On October 26th, 2016, my urologist told me that I would need to undergo emergency surgery to remove a concerning mass on my left testicle*. After asking logistical questions about when and where the surgery would be, we turned to discussing what would happen afterwards. He said the recovery would take at least a week, if not longer. My follow up question – “Will I be able to attend and present at a technology conference on November 5th?”
I was slated to present a few sessions at the EdTechTeam Northern Virginia Summit about a week and a half after surgery. I always look forward to sharing my Google knowledge, connecting with other teachers from across the state, learning new tips and tricks, and being inspired by the keynotes.Because I hadn’t been to a Summit since July, finding out whether I would be able to attend the NoVa Summit was a priority.
With an incredulous look, my urologist told me that I would be lucky if I could get up and down stairs by that point. Presenting hour long sessions was far out of the realm of possibilities. Begrudgingly, I admitted that I probably shouldn’t go and emailed the Summit Lead, Mark Hammons, to let him know I couldn’t make it.
Instead, I followed the conference via the hashtag from my bed while recovering and received quite a few tweets about my missing appearance. At that point, I was keeping my medical problems to myself, so I played off the reasons for my absence as minor.
However, what was going on with my health was far from minor. One day after the conference ended, I had a follow-up meeting with my urologist. The mass had been biopsied – it was cancer. Not only that, but the disease had spread to my lymph nodes and would require chemotherapy to eradicate.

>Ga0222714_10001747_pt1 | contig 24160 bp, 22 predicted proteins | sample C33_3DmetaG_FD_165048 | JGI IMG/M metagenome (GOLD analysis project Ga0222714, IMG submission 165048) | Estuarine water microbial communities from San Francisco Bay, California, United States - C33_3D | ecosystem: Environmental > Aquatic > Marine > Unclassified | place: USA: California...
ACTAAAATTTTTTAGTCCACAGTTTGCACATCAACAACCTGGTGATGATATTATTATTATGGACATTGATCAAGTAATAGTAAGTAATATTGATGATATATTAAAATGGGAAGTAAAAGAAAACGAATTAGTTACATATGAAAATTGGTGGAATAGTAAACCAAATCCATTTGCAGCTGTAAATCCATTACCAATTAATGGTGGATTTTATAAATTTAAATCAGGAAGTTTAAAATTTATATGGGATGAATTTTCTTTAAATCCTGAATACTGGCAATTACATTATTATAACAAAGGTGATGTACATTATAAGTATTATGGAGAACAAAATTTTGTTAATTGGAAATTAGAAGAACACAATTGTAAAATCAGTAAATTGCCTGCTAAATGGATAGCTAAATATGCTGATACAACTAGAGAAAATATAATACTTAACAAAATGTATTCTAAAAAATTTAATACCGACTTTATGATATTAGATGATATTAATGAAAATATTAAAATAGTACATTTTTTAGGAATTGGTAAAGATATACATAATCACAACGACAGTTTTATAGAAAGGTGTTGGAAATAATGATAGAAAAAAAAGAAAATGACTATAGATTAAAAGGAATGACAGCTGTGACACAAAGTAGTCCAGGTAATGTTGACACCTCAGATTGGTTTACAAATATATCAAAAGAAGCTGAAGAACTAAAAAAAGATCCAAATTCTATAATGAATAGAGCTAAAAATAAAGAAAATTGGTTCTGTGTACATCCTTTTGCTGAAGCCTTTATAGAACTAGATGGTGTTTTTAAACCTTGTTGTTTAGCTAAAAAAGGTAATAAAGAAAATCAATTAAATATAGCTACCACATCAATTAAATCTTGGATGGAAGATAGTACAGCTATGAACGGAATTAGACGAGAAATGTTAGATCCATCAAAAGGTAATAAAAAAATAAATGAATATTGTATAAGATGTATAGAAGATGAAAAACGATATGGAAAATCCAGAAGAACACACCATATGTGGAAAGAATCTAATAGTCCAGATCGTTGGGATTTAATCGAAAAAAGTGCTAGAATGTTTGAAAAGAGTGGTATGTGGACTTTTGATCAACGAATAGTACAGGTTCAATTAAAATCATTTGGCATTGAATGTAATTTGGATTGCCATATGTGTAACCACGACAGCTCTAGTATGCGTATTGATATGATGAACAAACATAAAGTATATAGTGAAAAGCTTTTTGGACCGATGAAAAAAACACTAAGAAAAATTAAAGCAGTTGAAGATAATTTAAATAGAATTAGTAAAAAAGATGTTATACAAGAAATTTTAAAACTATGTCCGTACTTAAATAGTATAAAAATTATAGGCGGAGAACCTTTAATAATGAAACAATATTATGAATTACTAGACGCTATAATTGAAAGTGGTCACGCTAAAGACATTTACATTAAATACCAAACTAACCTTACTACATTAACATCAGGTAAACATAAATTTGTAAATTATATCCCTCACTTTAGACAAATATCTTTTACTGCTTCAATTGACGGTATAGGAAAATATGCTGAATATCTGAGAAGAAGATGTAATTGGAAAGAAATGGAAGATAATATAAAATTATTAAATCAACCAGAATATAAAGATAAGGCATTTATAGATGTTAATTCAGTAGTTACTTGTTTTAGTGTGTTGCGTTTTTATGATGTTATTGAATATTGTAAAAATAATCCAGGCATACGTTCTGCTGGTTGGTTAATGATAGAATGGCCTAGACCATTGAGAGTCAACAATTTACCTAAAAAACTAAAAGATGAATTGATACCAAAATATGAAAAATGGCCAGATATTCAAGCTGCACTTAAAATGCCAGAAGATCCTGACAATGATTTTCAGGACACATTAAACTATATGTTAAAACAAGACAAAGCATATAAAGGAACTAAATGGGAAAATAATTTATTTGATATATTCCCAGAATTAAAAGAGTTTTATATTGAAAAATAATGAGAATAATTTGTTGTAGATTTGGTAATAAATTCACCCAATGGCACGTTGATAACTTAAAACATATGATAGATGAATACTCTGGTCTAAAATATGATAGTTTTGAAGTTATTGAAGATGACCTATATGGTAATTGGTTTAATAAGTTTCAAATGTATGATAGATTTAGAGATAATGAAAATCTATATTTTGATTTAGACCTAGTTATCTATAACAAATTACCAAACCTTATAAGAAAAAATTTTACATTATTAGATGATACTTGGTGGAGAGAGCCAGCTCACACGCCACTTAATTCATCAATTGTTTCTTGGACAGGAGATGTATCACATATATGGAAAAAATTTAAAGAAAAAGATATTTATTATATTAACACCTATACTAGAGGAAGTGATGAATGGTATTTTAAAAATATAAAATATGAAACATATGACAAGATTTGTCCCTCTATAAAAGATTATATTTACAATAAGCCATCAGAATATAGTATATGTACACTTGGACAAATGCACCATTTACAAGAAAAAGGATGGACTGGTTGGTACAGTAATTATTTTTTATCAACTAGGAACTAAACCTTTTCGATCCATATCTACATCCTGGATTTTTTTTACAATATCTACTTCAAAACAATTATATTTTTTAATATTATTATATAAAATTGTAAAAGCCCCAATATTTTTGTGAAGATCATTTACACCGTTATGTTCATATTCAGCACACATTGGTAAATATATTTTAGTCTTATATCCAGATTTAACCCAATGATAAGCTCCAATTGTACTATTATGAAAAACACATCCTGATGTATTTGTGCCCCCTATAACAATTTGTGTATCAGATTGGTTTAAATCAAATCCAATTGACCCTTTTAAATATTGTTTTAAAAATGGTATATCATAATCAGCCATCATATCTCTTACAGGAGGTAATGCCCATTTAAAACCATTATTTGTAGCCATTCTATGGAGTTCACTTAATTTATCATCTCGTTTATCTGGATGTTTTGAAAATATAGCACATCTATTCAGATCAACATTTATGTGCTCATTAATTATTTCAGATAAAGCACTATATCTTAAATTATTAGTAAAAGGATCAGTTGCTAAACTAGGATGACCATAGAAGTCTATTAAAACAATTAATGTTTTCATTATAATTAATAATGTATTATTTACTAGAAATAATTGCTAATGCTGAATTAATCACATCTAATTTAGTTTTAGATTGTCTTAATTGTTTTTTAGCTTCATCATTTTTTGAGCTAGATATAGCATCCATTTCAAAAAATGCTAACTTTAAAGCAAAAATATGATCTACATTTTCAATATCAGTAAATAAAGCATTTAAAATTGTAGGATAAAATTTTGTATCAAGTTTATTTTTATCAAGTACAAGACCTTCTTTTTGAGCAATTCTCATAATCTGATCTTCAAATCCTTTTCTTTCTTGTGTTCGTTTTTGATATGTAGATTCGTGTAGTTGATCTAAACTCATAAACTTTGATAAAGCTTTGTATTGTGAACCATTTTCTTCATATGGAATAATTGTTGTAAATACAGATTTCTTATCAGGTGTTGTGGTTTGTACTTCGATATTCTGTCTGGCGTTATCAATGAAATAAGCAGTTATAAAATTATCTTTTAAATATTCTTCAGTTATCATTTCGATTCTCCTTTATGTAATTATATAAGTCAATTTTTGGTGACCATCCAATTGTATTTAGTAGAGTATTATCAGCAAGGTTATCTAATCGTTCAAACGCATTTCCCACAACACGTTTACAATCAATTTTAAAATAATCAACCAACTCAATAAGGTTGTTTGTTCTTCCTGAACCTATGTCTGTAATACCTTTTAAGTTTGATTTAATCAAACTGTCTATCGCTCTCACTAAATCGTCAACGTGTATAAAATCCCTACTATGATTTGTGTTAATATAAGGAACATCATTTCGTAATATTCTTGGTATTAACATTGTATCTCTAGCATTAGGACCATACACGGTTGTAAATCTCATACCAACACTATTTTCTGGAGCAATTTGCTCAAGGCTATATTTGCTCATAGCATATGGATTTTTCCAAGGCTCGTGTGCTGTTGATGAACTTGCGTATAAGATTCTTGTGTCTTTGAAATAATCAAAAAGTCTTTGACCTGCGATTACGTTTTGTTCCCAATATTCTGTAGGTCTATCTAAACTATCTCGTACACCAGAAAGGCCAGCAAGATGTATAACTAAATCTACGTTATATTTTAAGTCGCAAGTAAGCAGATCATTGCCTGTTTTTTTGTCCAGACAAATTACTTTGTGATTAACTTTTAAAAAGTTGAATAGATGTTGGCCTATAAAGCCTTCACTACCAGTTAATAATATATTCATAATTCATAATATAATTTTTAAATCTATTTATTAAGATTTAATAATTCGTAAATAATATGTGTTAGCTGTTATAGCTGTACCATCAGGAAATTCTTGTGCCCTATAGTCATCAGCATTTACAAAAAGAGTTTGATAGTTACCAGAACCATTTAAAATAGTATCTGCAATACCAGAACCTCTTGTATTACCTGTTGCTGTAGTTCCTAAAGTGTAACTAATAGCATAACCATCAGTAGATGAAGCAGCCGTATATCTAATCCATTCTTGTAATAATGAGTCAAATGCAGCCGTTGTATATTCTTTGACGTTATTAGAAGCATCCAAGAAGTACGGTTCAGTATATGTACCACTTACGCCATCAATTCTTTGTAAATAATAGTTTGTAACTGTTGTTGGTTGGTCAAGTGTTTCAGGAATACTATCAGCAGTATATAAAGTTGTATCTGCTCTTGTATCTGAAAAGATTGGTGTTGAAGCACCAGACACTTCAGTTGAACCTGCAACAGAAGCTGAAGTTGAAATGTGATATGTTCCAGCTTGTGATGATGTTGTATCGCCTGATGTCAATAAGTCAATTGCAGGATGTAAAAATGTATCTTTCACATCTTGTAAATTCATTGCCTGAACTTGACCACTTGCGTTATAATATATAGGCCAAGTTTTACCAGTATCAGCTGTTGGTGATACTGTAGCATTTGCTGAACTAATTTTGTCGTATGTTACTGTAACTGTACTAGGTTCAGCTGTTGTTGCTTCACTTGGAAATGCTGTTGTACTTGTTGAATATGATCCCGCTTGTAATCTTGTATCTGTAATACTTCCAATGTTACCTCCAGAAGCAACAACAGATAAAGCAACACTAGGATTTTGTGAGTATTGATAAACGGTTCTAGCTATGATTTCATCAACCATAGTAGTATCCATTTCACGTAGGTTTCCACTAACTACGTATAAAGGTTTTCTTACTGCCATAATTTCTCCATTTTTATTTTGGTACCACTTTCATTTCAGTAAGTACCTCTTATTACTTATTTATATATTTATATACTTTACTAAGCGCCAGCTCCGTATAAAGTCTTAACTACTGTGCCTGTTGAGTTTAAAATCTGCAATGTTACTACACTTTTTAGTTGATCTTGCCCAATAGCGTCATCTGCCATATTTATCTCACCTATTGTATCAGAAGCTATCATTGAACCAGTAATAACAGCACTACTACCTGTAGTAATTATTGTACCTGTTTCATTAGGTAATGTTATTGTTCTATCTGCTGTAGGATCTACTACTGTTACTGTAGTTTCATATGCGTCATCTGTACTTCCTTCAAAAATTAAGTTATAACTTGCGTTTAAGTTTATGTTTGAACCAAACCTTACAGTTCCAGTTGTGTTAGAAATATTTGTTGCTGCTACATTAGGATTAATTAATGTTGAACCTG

I would begin twelve weeks of intensive chemotherapy the Monday after Thanksgiving and finish in late January. One of my concerns? Missing the Virginia Society for Technology in Education (VSTE) conference in December. I hesitantly asked my oncologist if I would be able to attend. With an even more incredulous look than the urologist, he said I would most likely be confined to bed the week of the conference due to the side effects of chemotherapy. Great. Now cancer had caused me to miss two of my favorite in-state conferences.
By the time the VSTE conference rolled around, I had gone public with my disease in an effort to spread awareness through my blog
. Although my sessions were given to another presenter, I was able to maintain a virtual presence on Twitter at the conference. It helped me feel connected to the other edtech enthusiasts in my home state, and the support I received from the community through Tweets, emails and messages lifted my spirits.
Fast forward to March 2017. I had finished chemotherapy and was back at work. I was told on March 2nd that my cancer was in remission. Earlier, in February, I had proposed three sessions for the EdTechTeam Virginia Summit, but at the time, I wasn’t sure where I would be in my recovery process by the date of the Summit. Still, I wanted the option to attend the Summit if I was feeling up for it. Making plans for the future was a way of being optimistic about my treatment’s success.